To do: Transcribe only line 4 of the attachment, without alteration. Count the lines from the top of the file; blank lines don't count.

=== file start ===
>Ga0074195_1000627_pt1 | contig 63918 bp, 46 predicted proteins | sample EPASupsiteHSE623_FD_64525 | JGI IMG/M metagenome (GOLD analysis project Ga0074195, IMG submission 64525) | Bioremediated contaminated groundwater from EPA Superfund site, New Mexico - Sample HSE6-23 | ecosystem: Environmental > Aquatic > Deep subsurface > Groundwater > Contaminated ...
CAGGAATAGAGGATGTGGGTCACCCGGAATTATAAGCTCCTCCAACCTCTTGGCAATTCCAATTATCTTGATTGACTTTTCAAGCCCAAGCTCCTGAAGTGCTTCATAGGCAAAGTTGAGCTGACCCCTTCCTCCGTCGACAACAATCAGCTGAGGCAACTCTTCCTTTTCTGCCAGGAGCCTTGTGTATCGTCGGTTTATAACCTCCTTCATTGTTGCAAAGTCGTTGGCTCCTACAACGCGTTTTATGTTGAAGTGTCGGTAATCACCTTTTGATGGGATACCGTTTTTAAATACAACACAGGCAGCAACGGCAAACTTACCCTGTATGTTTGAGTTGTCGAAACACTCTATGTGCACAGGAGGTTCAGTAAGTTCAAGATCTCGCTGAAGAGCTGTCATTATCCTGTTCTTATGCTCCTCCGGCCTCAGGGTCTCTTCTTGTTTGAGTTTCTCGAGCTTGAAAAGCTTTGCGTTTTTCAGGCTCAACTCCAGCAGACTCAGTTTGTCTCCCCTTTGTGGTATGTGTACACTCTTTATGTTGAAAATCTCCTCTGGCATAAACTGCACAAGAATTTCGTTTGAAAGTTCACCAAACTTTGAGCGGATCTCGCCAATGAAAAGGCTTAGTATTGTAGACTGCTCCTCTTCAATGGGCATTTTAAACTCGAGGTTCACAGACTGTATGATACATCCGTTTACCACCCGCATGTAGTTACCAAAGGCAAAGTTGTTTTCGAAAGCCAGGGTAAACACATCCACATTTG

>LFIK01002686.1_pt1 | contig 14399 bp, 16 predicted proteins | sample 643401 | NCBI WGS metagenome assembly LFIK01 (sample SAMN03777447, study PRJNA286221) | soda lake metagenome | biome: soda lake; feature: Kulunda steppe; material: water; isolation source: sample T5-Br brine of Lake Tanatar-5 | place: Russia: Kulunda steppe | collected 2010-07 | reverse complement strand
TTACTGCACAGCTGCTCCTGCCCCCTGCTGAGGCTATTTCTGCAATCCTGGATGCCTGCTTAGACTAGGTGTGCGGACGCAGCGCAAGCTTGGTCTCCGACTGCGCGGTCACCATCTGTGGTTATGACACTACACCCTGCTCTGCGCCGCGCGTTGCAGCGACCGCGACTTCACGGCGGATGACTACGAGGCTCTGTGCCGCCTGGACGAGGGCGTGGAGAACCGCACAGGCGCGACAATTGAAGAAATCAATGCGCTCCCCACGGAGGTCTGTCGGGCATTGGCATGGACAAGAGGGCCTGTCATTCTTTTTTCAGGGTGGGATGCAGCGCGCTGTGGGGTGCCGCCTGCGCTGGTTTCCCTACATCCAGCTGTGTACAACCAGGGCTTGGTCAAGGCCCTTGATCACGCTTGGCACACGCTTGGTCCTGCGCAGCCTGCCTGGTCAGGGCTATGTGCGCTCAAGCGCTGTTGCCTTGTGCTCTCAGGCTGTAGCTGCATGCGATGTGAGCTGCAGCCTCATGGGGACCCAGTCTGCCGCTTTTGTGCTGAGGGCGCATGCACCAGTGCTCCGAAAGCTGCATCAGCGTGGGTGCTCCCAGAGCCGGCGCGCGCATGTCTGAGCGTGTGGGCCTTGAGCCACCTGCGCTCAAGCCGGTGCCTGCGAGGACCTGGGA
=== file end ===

TTACTGCACAGCTGCTCCTGCCCCCTGCTGAGGCTATTTCTGCAATCCTGGATGCCTGCTTAGACTAGGTGTGCGGACGCAGCGCAAGCTTGGTCTCCGACTGCGCGGTCACCATCTGTGGTTATGACACTACACCCTGCTCTGCGCCGCGCGTTGCAGCGACCGCGACTTCACGGCGGATGACTACGAGGCTCTGTGCCGCCTGGACGAGGGCGTGGAGAACCGCACAGGCGCGACAATTGAAGAAATCAATGCGCTCCCCACGGAGGTCTGTCGGGCATTGGCATGGACAAGAGGGCCTGTCATTCTTTTTTCAGGGTGGGATGCAGCGCGCTGTGGGGTGCCGCCTGCGCTGGTTTCCCTACATCCAGCTGTGTACAACCAGGGCTTGGTCAAGGCCCTTGATCACGCTTGGCACACGCTTGGTCCTGCGCAGCCTGCCTGGTCAGGGCTATGTGCGCTCAAGCGCTGTTGCCTTGTGCTCTCAGGCTGTAGCTGCATGCGATGTGAGCTGCAGCCTCATGGGGACCCAGTCTGCCGCTTTTGTGCTGAGGGCGCATGCACCAGTGCTCCGAAAGCTGCATCAGCGTGGGTGCTCCCAGAGCCGGCGCGCGCATGTCTGAGCGTGTGGGCCTTGAGCCACCTGCGCTCAAGCCGGTGCCTGCGAGGACCTGGGA